Program note by Ben Owen

    Serenísima una noche
    Music and text: Gerónimo Gonzáles (fl. ca. 1633-1661)
    Composed: 17th Century
    Unpublished edition by Michael Delfín

    Very little is known about the life of Geronimo Gonzales, except for being remembered as the composer ofSerenísima una noche. Among the most popular Spanish carols to emerge during the 16th-17th centuries, it is also known as a villancico, a song form typically associated with rustic or folk themes. Period copies of Geronimo Gonzales’ manuscripts are commonly found in former Spanish colonies in Central and South America. The earliest Serenísima una noche manuscript was found in a convent in Puebla, Mexico in the 1970’s, and other pieces by Gonzalez have been preserved at the Cathedral in Lima, Peru.

    Guuterput qutsinnermiu
    Music and text: Rasmus Berthelsen (1827-1901)
    Arrangement: Ben Owen (b. 1993)

    The melody of the traditional Greenlandic Christmas hymn Guuterput qutsinnermiu was composed in 1852 by Greenland’s first published native Inuit composer, Rasmus Berthelsen (1827-1901). According to Berthelsen, the melody came to him as he fell asleep: “I heard a soft and beautiful song and there was no mistaking it. My body was filled with peace that extended far beyond myself. I wasn’t asleep, but I wasn’t sure I was awake either […] When it dawned on me that it was the song the angels sang to the shepherds when the Savior was born, I stood up. I sat down in my office and immediately started writing the song and the melody.” Guuterput qutsinnermiu is representative of the Inuit and Nordic Protestant influences in Greenlandic hymnody, as it is sung homophonically, a cappella, and at a slow tempo. In Greenland, singing Guuterput qutsinnermiu is a beloved Christmastime tradition and is often compared to the Western church tradition of singing Silent Night by candlelight. This weekend’s concerts feature an arrangement by Cincinnati Camerata’s Artistic Director, Ben Owen, which has been carefully crafted to adhere and respectfully respond to Greenlandic traditional norms.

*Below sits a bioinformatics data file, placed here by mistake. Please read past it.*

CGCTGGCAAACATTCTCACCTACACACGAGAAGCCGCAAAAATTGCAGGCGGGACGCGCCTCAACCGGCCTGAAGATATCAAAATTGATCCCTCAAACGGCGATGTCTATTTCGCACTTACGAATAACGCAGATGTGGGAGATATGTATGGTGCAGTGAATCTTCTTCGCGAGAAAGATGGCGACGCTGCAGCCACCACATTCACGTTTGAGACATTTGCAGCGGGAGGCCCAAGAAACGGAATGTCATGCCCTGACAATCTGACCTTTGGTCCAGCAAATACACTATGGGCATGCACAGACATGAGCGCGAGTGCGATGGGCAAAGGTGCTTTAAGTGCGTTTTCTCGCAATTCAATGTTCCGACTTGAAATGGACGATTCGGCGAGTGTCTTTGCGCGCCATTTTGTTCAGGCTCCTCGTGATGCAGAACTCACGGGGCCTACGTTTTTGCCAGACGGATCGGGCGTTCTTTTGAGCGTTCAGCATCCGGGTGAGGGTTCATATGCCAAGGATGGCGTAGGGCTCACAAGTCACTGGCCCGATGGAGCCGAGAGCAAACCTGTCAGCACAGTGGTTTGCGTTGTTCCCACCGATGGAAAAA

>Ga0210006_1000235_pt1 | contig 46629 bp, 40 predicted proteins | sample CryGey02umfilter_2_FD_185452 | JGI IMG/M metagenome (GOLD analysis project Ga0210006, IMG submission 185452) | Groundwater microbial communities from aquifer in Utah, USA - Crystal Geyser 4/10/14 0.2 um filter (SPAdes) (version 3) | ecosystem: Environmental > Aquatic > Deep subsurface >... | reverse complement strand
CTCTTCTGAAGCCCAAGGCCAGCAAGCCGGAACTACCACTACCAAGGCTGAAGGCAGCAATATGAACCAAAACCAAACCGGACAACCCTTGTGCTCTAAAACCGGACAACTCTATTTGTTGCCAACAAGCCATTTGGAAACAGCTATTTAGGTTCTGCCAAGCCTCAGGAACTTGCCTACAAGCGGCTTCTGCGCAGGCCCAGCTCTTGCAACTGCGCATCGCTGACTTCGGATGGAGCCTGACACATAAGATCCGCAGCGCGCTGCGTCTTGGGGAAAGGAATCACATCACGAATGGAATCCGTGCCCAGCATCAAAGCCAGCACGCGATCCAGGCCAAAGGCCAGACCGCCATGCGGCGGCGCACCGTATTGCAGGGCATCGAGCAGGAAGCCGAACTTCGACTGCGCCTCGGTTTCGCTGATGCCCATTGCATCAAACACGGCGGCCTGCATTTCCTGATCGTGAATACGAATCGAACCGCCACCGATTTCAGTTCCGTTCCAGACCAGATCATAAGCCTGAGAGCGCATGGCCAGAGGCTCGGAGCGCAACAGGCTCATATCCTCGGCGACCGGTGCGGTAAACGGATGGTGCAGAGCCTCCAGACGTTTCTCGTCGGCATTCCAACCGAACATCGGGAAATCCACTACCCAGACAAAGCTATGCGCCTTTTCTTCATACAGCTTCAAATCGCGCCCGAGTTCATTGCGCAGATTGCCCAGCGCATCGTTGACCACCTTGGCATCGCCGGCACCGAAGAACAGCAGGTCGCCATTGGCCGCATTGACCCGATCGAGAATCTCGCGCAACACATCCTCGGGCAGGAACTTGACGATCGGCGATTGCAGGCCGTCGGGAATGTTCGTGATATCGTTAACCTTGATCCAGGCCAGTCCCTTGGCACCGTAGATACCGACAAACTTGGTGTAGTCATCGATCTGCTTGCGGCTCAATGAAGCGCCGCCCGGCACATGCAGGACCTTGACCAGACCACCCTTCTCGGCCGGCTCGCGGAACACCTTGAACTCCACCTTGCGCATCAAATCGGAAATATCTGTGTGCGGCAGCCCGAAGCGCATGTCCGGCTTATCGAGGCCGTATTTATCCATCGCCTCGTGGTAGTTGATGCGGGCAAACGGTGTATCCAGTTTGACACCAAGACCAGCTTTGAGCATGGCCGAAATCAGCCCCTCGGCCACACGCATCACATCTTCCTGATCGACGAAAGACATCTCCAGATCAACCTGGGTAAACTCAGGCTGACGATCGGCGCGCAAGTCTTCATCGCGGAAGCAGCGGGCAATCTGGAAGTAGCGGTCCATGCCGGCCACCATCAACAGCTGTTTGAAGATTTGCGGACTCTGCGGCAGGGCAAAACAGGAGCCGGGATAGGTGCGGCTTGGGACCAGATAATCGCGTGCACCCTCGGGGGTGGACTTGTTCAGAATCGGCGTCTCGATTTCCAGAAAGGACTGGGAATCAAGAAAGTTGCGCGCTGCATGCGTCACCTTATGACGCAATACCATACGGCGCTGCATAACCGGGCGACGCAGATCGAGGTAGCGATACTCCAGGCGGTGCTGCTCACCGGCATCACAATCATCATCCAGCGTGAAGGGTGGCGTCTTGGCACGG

Gloria from Mass in E-flat
    Music: composed in 1886 by Amy Beach (1867-1944)
    Text: Latin Mass Proper, Luke 2:14
    Published: Arthur P. Schmidt, 1890 (via

    Amy Beach (1867-1944) is primarily remembered today for being the first female American composer to publish large-scale compositions and the first to publish a symphony (her Gaelic Symphony of 1895). Two additional Beach firsts are heard in the music which closes tonight’s program. Her Mass in E-flat, Op. 5, from which we hear a setting of words from the Gloria, dates from 1886. Premiered by the Handel and Haydn Society of Boston in 1892, it is considered among Beach’s first major successes as a composer as well as being the first mass setting published and performed by an American woman.